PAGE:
In a brilliant piece of analysis, one of America's leading experts on Somalia, Professor Michael Weinstein of the University of Purdue, has spotlighted how clumsy the United States has been in conducting its "war on terror" in that country and how damaging it has been to Somalis' own efforts to patch their country back together. Far from achieving its goal of defeating "radical Islamists" by supporting Ethiopia's brutal invasion and occupation of the country, the U.S. has built a fire under radicalism, greatly complicated the task of political reconciliation, and produced a groundswell of anti-American feeling. Meanwhile, worthy U.S. attempts to help alleviate the awful humanitarian crisis gripping the country have been hamstrung by the political chaos and social fragmentation that the invasion and its consequences have caused. The chief losers, of course, are the million or so Somalis who have fled their homes in the face of the fighting and are now huddled hopelessly in refugee camps.
As Prof. Weinstein makes clear, Somalia's plight is one that the "world's only superpower" seems incapable of alleviating, and its meddling has only made matters worse. "Washington has placed itself in the role of a negligent [prison] warden depending on abusive guards," says Professor Weinstein, referring to the Ethiopian troops and the feeble Transitional Government they are propping up. "It is not a pretty picture and it will not change until Somalis are released from captivity."
Professor of Political Science, Purdue University
What is Washington's policy towards Somalia? That question is difficult to answer, because there might not be a policy at all, but an incoherent set of tendencies instead. Disaster is a harsh, if not extreme word; it is used here analytically and with regard for precision. What else do we call the results when an actor with significant influence over events ends up not only failing to achieve its objectives, but with an outcome that approximates its worst-case scenario?
Washington, of course, does have an official policy for Somalia. Stung by criticism that it was solely focussed on anti-terrorism, the U.S. State Department issued a "Fact Sheet" in mid-March — coincident with its placing of the al-Shabaab jihadists on its list of foreign terrorist organizations — in which Assistant Secretary of State for African Affairs Jendayi Frazer insisted that fighting terrorism was not Washington's sole priority, but was part of a "comprehensive strategy" to reverse radicalization, encourage dialogue between Somalia's contending political forces, and improve governance, rule of law, democracy, human rights, and the country's economy. An essential component of the strategy, she concluded, is to "isolate" those who "refuse dialogue and insist on violence."
If those are, indeed, Washington's aims, rather than anti-terrorism packaged in pious platitudes, there could be no greater distance between aspiration and reality. Radicalization is on the rise in Somalia, with the primarily Islamist armed opposition seizing towns throughout the country for the first time since the Ethiopian occupation began at the end of 2006. There is no "governance" on a national level; power has devolved to regions and localities that are often split by competing factions. There is no functioning court system and Somalia's high court is inoperative. There has been no progress toward democracy; the transitional parliament has not begun work on a constitution that is essential if, as projected, elections are to be held in 2009 — indeed, the parliament has not acted at all since it approved the cabinet list of Somalia's new prime minister, Nur "Adde" Hassan Hussein, prompting its speaker, Adan Madobe, to threaten to resign. Human-rights organizations and journalists document human-rights abuses committed by Ethiopian and government forces on a regular basis.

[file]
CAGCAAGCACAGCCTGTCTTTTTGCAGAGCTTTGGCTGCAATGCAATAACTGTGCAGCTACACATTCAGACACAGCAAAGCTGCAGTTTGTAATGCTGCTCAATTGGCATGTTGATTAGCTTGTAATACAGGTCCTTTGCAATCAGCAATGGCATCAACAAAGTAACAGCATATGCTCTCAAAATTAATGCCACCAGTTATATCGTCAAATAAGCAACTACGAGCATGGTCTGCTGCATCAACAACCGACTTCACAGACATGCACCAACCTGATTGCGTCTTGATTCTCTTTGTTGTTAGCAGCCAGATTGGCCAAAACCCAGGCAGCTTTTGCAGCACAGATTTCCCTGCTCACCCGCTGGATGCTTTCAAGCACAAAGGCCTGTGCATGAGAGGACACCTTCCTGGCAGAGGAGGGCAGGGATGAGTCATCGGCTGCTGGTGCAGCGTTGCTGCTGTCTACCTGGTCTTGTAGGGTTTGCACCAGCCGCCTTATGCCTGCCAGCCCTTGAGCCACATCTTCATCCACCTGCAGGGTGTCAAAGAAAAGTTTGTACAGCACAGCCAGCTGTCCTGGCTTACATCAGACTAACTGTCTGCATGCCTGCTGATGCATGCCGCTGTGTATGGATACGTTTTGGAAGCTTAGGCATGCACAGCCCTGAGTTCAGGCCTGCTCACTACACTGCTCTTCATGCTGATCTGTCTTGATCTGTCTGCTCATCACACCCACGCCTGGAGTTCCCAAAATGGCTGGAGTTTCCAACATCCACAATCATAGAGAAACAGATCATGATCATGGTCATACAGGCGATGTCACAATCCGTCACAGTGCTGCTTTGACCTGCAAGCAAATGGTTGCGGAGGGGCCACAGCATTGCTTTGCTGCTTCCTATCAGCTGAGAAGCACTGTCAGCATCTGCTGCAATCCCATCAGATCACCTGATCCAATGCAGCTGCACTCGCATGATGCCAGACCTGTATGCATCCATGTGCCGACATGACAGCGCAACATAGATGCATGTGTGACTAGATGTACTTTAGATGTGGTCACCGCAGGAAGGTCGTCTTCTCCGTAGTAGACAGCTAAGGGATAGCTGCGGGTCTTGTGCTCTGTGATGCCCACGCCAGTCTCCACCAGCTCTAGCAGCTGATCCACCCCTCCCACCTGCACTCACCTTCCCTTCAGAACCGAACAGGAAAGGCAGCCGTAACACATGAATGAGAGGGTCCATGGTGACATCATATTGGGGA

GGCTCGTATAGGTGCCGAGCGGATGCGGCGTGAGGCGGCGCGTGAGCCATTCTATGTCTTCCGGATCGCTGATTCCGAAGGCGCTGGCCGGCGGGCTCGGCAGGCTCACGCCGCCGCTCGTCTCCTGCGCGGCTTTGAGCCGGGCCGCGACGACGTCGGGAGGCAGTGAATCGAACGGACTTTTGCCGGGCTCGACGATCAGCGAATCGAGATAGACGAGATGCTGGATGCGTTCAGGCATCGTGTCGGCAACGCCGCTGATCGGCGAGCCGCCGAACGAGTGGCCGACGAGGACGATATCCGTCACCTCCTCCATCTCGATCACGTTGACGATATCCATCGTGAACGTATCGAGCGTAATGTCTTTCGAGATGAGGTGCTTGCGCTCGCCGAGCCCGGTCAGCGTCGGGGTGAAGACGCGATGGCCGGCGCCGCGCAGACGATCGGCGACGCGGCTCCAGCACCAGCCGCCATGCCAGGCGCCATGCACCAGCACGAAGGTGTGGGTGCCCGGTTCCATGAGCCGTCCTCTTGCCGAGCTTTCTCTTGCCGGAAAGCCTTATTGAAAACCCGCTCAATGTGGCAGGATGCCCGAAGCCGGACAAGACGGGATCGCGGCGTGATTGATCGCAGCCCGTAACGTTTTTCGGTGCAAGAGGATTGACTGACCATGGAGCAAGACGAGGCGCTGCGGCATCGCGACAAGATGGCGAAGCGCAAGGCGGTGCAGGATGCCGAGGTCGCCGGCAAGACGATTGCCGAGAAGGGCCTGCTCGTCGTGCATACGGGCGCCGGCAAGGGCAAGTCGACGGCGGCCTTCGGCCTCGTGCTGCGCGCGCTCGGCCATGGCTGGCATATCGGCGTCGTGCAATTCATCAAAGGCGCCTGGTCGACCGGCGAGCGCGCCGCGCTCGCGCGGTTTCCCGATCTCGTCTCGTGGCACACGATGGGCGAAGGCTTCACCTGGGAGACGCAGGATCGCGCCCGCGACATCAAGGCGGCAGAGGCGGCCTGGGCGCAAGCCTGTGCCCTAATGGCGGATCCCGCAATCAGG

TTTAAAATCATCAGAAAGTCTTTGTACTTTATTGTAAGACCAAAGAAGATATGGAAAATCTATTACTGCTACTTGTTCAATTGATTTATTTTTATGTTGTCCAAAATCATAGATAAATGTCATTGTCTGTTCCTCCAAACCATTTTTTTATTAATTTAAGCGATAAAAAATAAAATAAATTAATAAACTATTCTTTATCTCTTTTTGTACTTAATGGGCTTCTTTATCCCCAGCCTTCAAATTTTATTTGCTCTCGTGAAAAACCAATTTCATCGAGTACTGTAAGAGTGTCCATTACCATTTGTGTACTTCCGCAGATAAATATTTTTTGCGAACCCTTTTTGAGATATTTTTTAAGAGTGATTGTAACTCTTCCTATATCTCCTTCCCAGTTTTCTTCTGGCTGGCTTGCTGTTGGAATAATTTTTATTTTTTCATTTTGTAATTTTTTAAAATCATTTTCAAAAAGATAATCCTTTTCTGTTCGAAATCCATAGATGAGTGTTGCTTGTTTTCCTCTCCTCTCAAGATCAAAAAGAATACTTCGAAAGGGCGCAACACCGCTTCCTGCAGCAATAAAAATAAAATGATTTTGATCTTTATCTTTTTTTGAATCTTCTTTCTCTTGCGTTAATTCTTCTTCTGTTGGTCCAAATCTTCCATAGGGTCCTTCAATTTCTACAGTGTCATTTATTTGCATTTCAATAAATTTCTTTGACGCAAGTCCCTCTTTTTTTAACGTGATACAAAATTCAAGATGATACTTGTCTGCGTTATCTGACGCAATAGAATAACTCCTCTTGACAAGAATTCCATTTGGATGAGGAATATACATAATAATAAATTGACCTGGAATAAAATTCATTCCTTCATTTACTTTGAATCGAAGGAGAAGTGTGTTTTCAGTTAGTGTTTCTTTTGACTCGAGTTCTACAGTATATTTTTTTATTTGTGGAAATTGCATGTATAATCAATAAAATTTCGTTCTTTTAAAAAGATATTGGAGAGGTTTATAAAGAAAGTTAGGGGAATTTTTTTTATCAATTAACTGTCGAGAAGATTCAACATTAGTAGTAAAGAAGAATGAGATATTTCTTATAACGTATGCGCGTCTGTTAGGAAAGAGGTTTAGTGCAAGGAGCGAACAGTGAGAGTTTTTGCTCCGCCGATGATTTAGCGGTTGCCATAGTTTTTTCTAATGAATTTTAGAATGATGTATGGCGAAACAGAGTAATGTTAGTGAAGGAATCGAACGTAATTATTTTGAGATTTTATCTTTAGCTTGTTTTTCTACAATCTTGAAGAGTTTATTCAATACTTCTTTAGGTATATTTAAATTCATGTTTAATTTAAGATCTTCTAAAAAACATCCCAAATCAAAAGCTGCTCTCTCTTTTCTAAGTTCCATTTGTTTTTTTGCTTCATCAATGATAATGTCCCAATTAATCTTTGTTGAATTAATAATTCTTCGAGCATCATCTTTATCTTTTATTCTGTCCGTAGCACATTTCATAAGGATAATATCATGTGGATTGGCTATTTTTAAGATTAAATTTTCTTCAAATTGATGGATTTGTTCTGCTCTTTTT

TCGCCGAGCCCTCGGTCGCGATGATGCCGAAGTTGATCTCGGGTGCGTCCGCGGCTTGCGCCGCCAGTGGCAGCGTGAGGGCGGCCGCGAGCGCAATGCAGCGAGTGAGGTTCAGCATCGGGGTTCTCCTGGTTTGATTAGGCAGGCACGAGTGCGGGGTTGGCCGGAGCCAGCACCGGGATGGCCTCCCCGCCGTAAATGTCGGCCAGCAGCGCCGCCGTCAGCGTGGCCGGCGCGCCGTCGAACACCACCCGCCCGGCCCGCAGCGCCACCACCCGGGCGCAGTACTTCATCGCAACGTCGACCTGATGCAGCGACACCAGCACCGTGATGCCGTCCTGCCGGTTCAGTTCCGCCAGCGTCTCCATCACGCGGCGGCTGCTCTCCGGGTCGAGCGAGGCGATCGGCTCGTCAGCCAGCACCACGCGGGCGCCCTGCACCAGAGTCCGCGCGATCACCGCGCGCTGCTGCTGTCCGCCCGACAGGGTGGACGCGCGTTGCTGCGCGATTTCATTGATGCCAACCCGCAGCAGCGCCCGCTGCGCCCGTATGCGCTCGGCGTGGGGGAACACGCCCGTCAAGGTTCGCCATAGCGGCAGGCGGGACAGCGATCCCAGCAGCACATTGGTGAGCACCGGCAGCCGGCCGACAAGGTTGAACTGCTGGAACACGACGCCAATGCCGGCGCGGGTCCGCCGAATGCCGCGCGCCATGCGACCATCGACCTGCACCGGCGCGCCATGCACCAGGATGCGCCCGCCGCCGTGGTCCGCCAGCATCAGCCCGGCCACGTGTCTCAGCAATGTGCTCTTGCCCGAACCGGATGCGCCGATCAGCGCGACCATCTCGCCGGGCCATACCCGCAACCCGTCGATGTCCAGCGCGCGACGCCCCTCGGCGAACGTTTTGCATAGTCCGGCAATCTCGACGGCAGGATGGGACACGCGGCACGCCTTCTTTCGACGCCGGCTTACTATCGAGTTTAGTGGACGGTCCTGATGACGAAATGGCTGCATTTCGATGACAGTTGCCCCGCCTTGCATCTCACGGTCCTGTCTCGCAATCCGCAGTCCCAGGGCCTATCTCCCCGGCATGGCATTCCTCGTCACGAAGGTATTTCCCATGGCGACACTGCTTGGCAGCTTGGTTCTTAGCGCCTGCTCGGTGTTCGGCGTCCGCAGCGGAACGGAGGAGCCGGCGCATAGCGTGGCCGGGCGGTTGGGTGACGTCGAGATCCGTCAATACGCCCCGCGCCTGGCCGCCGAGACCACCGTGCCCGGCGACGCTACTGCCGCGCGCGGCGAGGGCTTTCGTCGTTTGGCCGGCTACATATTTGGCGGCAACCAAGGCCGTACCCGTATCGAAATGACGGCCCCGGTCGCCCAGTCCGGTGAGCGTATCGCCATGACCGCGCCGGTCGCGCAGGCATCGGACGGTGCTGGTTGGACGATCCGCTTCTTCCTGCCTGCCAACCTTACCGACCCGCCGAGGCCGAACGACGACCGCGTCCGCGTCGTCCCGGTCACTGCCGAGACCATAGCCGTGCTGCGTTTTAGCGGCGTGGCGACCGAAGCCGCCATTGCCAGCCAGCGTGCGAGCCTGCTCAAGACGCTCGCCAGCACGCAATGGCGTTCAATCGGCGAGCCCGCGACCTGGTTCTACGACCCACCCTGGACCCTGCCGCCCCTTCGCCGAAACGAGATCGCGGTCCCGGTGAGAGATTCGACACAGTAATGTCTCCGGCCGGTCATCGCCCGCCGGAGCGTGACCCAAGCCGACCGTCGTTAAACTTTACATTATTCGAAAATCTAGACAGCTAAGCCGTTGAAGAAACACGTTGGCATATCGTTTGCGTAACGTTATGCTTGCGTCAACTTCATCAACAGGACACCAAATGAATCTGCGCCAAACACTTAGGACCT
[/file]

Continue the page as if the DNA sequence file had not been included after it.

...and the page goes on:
Somalia's economy is declining, plagued by drought, hyper-inflation, internal displacement, continued impairment of commerce, and violent conflict. Dialogue between the transitional government and its political oppositions has failed to get off the ground, because the oppositions demand that Ethiopian occupation forces withdraw from Somalia before they enter negotiations, and the militant jihadis forswear discussions altogether. Far from being isolated, the militants of al-Shabaab collaborate with the other oppositions militarily against the occupiers, although they have not gained widespread support for their program of an Islamic state based on Shari'a law.
There are a number of possible reasons why such a yawning gap between rhetoric and reality has opened up. Perhaps Washington is serious about its professed goals and dedicated to achieving them, but the situation in Somalia is simply too intractable to allow for success. If so, far from being the world's only "super-power," the United States is powerless to begin to have its way, even in a poor and vulnerable country. Perhaps Washington could do more, but Somalia is low on its list of priorities and it is unwilling to expend the necessary resources. If so, then its goals are simply rhetorical and it has decided to live with its worst-case scenario. Perhaps Washington is cynical and has other goals than the ones that it proclaims officially. If so, what are those goals?
- Anti-terrorism stripped out of its comprehensive cocoon is surely one of them.